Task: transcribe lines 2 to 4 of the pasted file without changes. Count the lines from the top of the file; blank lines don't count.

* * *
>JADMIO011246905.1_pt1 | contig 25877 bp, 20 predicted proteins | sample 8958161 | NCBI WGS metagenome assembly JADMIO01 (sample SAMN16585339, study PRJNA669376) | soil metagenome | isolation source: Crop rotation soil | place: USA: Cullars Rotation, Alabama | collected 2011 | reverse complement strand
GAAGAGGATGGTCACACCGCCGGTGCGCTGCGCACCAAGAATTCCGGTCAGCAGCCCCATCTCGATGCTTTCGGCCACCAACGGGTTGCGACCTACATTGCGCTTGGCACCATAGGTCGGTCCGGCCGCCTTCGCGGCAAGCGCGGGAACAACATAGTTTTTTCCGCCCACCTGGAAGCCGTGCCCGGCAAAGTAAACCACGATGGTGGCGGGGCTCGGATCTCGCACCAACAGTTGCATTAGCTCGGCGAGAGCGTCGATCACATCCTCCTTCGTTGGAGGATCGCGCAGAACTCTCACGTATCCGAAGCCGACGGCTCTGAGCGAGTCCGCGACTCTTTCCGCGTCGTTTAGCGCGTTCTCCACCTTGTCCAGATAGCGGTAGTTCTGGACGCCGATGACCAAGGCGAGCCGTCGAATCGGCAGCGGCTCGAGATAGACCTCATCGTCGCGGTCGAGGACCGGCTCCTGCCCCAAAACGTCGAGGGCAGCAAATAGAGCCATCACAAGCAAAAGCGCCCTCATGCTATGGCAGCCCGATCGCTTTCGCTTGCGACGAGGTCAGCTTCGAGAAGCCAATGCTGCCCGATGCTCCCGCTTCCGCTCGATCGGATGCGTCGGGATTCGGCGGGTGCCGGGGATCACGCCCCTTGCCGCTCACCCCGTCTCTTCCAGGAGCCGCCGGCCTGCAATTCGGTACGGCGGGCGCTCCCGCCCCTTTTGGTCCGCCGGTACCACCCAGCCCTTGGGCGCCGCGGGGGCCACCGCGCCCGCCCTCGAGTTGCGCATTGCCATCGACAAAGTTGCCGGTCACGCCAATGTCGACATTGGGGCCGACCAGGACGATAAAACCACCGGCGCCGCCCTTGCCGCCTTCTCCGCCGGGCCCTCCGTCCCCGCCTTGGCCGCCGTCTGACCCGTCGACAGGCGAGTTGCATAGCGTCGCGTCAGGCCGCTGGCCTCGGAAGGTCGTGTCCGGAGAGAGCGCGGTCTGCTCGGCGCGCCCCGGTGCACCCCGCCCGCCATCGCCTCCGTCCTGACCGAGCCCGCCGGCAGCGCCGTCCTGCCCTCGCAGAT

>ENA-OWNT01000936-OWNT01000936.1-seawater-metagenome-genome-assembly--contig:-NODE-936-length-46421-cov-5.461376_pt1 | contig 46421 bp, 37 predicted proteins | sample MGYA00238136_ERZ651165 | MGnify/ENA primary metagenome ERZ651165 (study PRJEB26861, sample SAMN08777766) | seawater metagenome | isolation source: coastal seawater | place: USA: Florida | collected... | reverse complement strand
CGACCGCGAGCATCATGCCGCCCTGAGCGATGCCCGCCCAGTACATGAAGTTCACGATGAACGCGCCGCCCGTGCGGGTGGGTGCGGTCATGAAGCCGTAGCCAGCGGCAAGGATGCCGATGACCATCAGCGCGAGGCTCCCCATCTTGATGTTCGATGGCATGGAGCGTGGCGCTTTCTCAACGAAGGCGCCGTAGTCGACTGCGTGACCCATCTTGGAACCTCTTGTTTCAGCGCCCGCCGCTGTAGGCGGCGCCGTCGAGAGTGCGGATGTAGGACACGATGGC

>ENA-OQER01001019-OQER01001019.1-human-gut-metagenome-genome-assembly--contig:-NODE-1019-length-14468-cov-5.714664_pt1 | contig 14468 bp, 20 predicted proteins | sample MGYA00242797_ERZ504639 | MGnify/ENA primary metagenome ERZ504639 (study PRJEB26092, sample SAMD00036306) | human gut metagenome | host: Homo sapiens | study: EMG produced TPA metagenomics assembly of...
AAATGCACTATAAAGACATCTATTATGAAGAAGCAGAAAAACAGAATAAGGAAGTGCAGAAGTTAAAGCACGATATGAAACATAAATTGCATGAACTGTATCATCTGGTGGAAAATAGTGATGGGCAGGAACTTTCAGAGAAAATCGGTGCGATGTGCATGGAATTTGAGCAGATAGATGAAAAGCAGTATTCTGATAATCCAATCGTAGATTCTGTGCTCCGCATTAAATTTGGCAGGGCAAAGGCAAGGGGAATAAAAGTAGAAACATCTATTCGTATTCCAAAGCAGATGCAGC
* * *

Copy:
GAAGAGGATGGTCACACCGCCGGTGCGCTGCGCACCAAGAATTCCGGTCAGCAGCCCCATCTCGATGCTTTCGGCCACCAACGGGTTGCGACCTACATTGCGCTTGGCACCATAGGTCGGTCCGGCCGCCTTCGCGGCAAGCGCGGGAACAACATAGTTTTTTCCGCCCACCTGGAAGCCGTGCCCGGCAAAGTAAACCACGATGGTGGCGGGGCTCGGATCTCGCACCAACAGTTGCATTAGCTCGGCGAGAGCGTCGATCACATCCTCCTTCGTTGGAGGATCGCGCAGAACTCTCACGTATCCGAAGCCGACGGCTCTGAGCGAGTCCGCGACTCTTTCCGCGTCGTTTAGCGCGTTCTCCACCTTGTCCAGATAGCGGTAGTTCTGGACGCCGATGACCAAGGCGAGCCGTCGAATCGGCAGCGGCTCGAGATAGACCTCATCGTCGCGGTCGAGGACCGGCTCCTGCCCCAAAACGTCGAGGGCAGCAAATAGAGCCATCACAAGCAAAAGCGCCCTCATGCTATGGCAGCCCGATCGCTTTCGCTTGCGACGAGGTCAGCTTCGAGAAGCCAATGCTGCCCGATGCTCCCGCTTCCGCTCGATCGGATGCGTCGGGATTCGGCGGGTGCCGGGGATCACGCCCCTTGCCGCTCACCCCGTCTCTTCCAGGAGCCGCCGGCCTGCAATTCGGTACGGCGGGCGCTCCCGCCCCTTTTGGTCCGCCGGTACCACCCAGCCCTTGGGCGCCGCGGGGGCCACCGCGCCCGCCCTCGAGTTGCGCATTGCCATCGACAAAGTTGCCGGTCACGCCAATGTCGACATTGGGGCCGACCAGGACGATAAAACCACCGGCGCCGCCCTTGCCGCCTTCTCCGCCGGGCCCTCCGTCCCCGCCTTGGCCGCCGTCTGACCCGTCGACAGGCGAGTTGCATAGCGTCGCGTCAGGCCGCTGGCCTCGGAAGGTCGTGTCCGGAGAGAGCGCGGTCTGCTCGGCGCGCCCCGGTGCACCCCGCCCGCCATCGCCTCCGTCCTGACCGAGCCCGCCGGCAGCGCCGTCCTGCCCTCGCAGAT

>ENA-OWNT01000936-OWNT01000936.1-seawater-metagenome-genome-assembly--contig:-NODE-936-length-46421-cov-5.461376_pt1 | contig 46421 bp, 37 predicted proteins | sample MGYA00238136_ERZ651165 | MGnify/ENA primary metagenome ERZ651165 (study PRJEB26861, sample SAMN08777766) | seawater metagenome | isolation source: coastal seawater | place: USA: Florida | collected... | reverse complement strand
CGACCGCGAGCATCATGCCGCCCTGAGCGATGCCCGCCCAGTACATGAAGTTCACGATGAACGCGCCGCCCGTGCGGGTGGGTGCGGTCATGAAGCCGTAGCCAGCGGCAAGGATGCCGATGACCATCAGCGCGAGGCTCCCCATCTTGATGTTCGATGGCATGGAGCGTGGCGCTTTCTCAACGAAGGCGCCGTAGTCGACTGCGTGACCCATCTTGGAACCTCTTGTTTCAGCGCCCGCCGCTGTAGGCGGCGCCGTCGAGAGTGCGGATGTAGGACACGATGGC